Wednesday, November 22, 2006

A Really Mundane Matter

There are literary bloggers, mommy bloggers, artistic bloggers — you name it, there’s a type. So far, I’ve encountered predominantly female bloggers and the subject matter in this post is addressed to them. Why? Well, call me sexist, but I suspect it’s primarily the females of this world who do laundry.

If you’re like me, laundry is a mindless never-ending chore. There’s really no skill involved — anyone can separate the whites from the darks and figure out a small, medium or large load. I toss in a load, trust the washing machine will do its thing and leave.

I’m no longer quite as trusting. I may not be cognizant as to the workings of a washing machine but I now know there’s a little valve with a tiny pin located at the back of the damned thing. This little valve with its very important pin controls the flow of water into the machine. And if you happen to live in a neighborhood where the water is not pristine (I suspect that’s most of us) you’d better watch out. This lousy water causes a calcification of the valve & pin. “And then what happens?” you ask in breathless anticipation. The friggin’ pin no longer works and the flow of water continues its mighty flow into the machine and does not stop.

And you have flood. A big one. In our particular case, a flood causing water above the ankles and a ruined laundry room floor (including stuff on that laundry room floor). Days later we finally clued in that the water had also seeped through to the basement family room. The musty smell was the tip-off. It had also snuck up the walls between these rooms.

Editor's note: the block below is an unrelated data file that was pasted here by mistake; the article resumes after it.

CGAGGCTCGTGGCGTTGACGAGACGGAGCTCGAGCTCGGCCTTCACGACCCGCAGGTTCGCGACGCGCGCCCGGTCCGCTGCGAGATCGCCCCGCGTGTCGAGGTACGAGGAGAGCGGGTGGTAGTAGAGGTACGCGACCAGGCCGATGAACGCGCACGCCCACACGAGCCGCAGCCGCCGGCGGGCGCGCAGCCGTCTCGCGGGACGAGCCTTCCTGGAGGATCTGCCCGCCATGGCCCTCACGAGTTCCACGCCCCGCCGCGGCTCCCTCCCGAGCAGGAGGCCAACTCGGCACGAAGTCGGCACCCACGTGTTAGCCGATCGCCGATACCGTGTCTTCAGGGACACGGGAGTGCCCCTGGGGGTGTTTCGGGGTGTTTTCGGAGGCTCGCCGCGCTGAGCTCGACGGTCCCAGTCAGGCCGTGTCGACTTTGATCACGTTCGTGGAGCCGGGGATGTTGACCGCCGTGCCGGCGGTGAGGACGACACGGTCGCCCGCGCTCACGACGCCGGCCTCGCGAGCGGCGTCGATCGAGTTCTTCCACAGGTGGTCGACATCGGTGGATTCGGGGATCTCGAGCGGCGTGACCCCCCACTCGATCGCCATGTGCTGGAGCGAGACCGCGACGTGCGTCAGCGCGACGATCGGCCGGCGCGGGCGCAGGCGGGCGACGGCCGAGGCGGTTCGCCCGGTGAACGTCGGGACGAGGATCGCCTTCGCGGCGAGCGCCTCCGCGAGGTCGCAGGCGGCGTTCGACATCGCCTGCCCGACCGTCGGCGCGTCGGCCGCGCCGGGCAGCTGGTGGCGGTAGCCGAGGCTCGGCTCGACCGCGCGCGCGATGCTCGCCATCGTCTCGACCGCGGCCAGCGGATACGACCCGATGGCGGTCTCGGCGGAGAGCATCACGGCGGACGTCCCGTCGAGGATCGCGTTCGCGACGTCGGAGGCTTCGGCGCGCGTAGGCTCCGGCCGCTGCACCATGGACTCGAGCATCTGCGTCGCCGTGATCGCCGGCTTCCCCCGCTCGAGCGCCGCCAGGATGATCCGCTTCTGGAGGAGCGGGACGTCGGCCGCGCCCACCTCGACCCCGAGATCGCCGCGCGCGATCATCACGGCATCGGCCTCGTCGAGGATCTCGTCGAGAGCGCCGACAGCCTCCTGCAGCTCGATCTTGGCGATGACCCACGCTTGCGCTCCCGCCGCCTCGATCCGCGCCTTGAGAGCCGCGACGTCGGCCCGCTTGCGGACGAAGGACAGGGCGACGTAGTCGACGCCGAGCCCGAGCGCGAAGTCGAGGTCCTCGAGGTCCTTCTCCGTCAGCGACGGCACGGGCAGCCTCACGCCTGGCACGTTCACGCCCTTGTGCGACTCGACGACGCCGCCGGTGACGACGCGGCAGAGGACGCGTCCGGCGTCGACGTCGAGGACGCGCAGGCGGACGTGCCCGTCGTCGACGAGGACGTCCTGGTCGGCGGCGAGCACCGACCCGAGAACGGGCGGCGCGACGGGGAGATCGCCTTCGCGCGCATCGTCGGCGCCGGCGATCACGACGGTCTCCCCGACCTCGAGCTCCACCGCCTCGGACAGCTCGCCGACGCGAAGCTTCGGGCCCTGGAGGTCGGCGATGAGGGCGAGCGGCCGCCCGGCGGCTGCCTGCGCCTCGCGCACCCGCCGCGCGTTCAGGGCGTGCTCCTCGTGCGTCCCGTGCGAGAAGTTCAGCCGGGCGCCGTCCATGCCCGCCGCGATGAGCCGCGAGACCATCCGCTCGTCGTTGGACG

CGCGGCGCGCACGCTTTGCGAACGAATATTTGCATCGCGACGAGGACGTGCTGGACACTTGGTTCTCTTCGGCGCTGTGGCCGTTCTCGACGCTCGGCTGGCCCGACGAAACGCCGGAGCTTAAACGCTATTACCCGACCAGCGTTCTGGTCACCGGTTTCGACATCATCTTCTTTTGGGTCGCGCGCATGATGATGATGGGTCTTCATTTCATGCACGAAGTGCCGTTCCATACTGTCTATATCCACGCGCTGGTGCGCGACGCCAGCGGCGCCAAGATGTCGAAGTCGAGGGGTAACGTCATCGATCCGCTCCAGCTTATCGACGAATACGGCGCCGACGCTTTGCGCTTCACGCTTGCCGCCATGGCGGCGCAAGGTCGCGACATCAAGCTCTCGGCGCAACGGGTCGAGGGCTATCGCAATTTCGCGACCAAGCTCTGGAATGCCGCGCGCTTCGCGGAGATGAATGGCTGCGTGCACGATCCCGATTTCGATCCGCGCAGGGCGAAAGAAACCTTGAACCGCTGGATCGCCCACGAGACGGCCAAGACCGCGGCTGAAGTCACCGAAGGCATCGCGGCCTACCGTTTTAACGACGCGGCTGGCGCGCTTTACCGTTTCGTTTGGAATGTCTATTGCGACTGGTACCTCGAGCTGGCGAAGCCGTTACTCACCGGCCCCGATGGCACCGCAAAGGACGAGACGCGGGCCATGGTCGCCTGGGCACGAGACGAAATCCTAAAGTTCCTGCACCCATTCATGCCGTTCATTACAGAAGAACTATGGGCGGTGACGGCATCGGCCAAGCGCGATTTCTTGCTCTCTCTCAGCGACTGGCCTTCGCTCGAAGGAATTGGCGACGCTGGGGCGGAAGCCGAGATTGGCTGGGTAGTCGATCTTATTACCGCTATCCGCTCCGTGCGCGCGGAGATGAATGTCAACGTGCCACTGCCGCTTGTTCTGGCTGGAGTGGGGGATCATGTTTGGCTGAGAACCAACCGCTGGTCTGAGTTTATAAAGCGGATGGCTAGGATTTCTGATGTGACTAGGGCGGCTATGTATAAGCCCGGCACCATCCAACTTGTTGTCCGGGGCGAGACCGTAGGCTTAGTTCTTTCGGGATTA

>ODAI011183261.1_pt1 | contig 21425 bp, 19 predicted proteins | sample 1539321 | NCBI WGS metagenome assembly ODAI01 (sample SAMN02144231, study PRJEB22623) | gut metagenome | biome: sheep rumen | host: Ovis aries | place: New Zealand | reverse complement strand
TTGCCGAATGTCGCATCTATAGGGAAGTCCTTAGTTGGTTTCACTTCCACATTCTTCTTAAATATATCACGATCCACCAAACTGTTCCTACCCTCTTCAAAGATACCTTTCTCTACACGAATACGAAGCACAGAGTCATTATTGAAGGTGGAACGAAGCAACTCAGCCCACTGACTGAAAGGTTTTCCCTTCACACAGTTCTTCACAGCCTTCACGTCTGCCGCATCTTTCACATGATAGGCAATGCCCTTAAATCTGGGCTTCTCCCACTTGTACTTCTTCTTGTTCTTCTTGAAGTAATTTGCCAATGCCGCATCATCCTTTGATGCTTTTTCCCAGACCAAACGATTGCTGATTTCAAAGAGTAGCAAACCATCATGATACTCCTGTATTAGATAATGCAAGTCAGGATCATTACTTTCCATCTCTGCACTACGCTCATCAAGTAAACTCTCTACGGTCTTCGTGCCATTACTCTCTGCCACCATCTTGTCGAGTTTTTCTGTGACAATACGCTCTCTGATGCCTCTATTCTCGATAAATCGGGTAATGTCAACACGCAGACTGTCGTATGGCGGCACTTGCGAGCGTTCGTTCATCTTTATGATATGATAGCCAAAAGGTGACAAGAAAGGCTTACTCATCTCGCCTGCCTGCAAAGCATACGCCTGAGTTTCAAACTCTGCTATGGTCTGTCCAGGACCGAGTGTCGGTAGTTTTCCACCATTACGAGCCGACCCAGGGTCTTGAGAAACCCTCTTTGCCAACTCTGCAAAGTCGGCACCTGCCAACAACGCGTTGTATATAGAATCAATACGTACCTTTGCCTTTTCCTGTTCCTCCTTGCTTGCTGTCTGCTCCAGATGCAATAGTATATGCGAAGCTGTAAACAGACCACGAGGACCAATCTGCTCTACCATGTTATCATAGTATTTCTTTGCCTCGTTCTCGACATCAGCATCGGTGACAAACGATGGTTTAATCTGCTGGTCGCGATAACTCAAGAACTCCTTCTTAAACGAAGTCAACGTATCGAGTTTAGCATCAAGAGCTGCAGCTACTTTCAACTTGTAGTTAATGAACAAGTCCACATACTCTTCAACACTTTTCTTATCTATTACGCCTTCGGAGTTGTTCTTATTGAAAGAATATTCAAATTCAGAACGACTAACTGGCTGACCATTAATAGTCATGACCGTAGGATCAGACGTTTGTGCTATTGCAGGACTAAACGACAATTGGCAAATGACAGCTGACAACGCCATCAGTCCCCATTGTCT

Of course, I cried. When confronted with crappy disasters like that, I create my own flood — of tears. We rented those “suck up the water machines” (twice) but eventually had to call in the pros. Mildew had already begun to form beneath the family room carpet — a big health hazard. I’ve also had to call a repairman to fix the laundry room floor. This has become quite the unanticipated expense. It’s right up there with spending big bucks to have your roof repaired — a lot of money for a home improvement that no one actually notices.

Yeah, this post is boring but then, so is laundry. A flood, however, is not boring. And there is something you can do to prevent such a disaster from occurring. If you suspect that your laundry cycles are taking longer and longer to complete, it’s probably because that damned pin is not working properly. No one wants to stick around and watch the length of a wash cycle (boring beyond belief) but you might want to make a mental note as to time started and time stopped for a week or so. Or, you could have the valve checked for calcification. And apparently there’s also some thing-a-ma-jig you can attach to your washing machine that’s supposed to “catch” a never-ending flow when it happens. I’m getting one when the laundry room floor is fixed.

The odds are in your favour that this will not happen to you. (The odds are even better if you move frequently and leave your washer behind.) I think my washing machine is about ten years old. And while it has been “fixed” I no longer trust it. I’m also wondering what my dryer has in store for me.

Forewarned is forearmed.

And if you happen to have any disaster prevention stories to share, I’d appreciate the head’s up.

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